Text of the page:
Frontiers in Human Neuroscience
Paul Gimenez et.al.
Neuroimaging correlates of handwriting quality as children learn to read and write
Reading and writing are related but separable processes that are crucial skills to possess in modern society. The neurobiological basis of reading acquisition and development, which critically depends on phonological processing, and to a lesser degree, beginning writing as it relates to letter perception, are increasingly being understood. Yet direct relationships between writing and reading development, in particular, with phonological processing is not well understood. The main goal of the current preliminary study was to examine individual differences in neurofunctional and neuroanatomical patterns associated with handwriting in beginning writers/readers.
Pam A. Mueller et.al.
The Pen Is Mightier Than the Keyboard - Advantages of Longhand Over Laptop Note Taking
Taking notes on laptops rather than in longhand is increasingly common. Many researchers have suggested that laptop note taking is less effective than longhand note taking for learning. Prior studies have primarily focused on students’ capacity for multitasking and distraction when using laptops. The present research suggests that even when laptops are used solely to take notes, they may still be impairing learning because their use results in shallower processing.
Association for Psychological Science
Take Notes by Hand for Better Long-Term Comprehension
Dust off those Bic ballpoints and college-ruled notebooks — research shows that taking notes by hand is better than taking notes on a laptop for remembering conceptual information over the long term. The findings are published in Psychological Science, a journal of the Association for Psychological Science.
Walk into any university lecture hall and you’re likely to see row upon row of students sitting behind glowing laptop screens. Laptops in class have been controversial, due mostly to the many opportunities for distraction that they provide (online shopping, browsing Reddit, or playing solitaire, just to name a few). But few studies have examined how effective laptops are for the students who diligently take notes.
Auswertung einer bundesweiten Befragung von Lehrerinnen und Lehrern in Grund- und weiterführenden Schulen in Kooperation mit dem Deutschen Lehrerverband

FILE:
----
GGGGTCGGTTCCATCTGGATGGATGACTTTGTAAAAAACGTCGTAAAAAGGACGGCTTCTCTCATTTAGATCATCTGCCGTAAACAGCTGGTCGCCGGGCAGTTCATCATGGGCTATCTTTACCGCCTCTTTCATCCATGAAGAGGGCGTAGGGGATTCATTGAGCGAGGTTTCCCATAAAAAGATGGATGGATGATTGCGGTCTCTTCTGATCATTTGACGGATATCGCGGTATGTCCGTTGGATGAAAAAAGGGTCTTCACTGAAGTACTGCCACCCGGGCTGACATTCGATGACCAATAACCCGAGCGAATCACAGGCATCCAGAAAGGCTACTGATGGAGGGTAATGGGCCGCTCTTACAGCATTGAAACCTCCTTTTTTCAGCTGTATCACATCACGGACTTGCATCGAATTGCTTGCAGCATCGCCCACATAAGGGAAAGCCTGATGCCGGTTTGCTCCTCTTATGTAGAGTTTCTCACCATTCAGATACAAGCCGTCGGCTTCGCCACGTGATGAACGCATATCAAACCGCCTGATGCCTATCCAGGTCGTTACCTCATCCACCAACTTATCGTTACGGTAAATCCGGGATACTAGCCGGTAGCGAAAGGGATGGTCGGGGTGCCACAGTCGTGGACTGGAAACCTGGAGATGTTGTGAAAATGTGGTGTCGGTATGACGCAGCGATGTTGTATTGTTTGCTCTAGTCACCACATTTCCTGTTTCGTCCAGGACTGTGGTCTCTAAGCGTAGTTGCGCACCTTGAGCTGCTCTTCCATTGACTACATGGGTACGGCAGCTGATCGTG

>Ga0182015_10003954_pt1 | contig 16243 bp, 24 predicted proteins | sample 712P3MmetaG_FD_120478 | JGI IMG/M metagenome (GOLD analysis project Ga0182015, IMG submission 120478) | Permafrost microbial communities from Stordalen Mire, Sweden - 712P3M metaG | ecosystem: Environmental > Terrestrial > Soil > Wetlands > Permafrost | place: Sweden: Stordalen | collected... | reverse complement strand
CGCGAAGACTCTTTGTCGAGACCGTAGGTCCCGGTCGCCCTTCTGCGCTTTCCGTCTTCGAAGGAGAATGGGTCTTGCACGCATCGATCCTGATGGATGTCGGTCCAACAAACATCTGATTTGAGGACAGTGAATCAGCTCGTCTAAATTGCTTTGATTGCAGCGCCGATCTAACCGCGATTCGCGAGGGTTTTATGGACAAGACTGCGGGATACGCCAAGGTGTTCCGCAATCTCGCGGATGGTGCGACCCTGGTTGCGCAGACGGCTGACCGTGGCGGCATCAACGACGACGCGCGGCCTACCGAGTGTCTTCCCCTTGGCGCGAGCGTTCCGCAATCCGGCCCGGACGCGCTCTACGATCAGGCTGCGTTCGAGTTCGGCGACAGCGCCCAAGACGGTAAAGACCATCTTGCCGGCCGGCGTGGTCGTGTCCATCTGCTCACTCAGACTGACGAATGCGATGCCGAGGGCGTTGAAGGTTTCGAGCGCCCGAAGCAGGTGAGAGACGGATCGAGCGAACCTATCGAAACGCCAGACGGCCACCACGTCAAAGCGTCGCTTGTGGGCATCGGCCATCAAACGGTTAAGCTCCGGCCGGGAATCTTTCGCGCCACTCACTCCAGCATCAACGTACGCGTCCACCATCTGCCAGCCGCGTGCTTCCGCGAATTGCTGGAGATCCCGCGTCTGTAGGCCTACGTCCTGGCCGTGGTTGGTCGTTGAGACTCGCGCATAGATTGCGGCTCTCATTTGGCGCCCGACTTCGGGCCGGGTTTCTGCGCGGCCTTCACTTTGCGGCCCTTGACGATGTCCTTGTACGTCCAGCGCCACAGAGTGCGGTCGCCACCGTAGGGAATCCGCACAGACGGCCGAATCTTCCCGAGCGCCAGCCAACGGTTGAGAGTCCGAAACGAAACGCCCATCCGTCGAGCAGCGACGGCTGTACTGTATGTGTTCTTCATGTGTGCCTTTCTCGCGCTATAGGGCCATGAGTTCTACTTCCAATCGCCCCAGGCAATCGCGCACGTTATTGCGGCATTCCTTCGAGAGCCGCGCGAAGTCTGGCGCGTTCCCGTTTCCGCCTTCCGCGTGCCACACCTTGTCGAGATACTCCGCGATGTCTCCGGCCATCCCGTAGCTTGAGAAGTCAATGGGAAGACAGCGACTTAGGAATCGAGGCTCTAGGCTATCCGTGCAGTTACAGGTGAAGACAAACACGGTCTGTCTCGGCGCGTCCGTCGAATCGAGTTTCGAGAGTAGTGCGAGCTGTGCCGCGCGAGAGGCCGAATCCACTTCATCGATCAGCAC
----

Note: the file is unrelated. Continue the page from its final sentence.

Probleme bei der Entwicklung von Handschrift
Vier Fünftel (81 Prozent) der an der Erhebung beteiligten Lehrerinnen und Lehrer an weiterführenden Schulen sind der Meinung, die Handschrift ihrer Schülerinnen und Schüler habe sich im Schnitt verschlechtert. Sogar 87 Prozent der befragten Grundschullehrerinnen und Grundschullehrer gaben an, dass sich die Kompetenzen, die Schüler als Voraussetzung für die Entwicklung der Handschrift mitbringen, in den vergangenen Jahren verschlechtert haben.
Nach Einschätzung der an der Umfrage beteiligten Lehrkräfte haben die Hälfte der Jungen (51 Prozent) und ein Drittel der Mädchen (31 Prozent) Probleme mit der Handschrift. Ein Großteil der Schülerinnen und Schüler leidet darunter: Mehr als die Hälfte der befragten Lehrerinnen und Lehrer an weiterführenden Schulen beobachten gerade mal bei höchstens 30 Prozent ihrer Schülerinnen und Schüler, dass diese 30 Minuten oder länger beschwerdefrei schreiben können.
Advances in Cognitive Psychology
Kiefer, M., Schuler, S., Mayer, C., Trumpp, N. M., Hille, K., and Sachse, S.
Handwriting or Typewriting? The Influence of Pen- or Keyboard-Based Writing Training on Reading and Writing Performance in Preschool Children
Digital writing devices associated with the use of computers, tablet PCs, or mobile phones are increasingly replacing writing by hand. It is, however, controversially discussed how writing modes influence reading and writing performance in children at the start of literacy. On the one hand, the easiness of typing on digital devices may accelerate reading and writing in young children, who have less developed sensory-motor skills. On the other hand, the meaningful coupling between action and perception during handwriting, which establishes sensory-motor memory traces, could facilitate written language acquisition. In order to decide between these theoretical alternatives, for the present study, we developed an intense training program for preschool children attending the German kindergarten with 16 training sessions. Using closely matched letter learning games, eight letters of the German alphabet were trained either by handwriting with a pen on a sheet of paper or by typing on a computer keyboard. Letter recognition, naming, and writing performance as well as word reading and writing performance were assessed. Results did not indicate a superiority of typing training over handwriting training in any of these tasks. In contrast, handwriting training was superior to typing training in word writing, and, as a tendency, in word reading. The results of our study, therefore, support theories of action-perception coupling assuming a facilitatory influence of sensory-motor representations established during handwriting on reading and writing.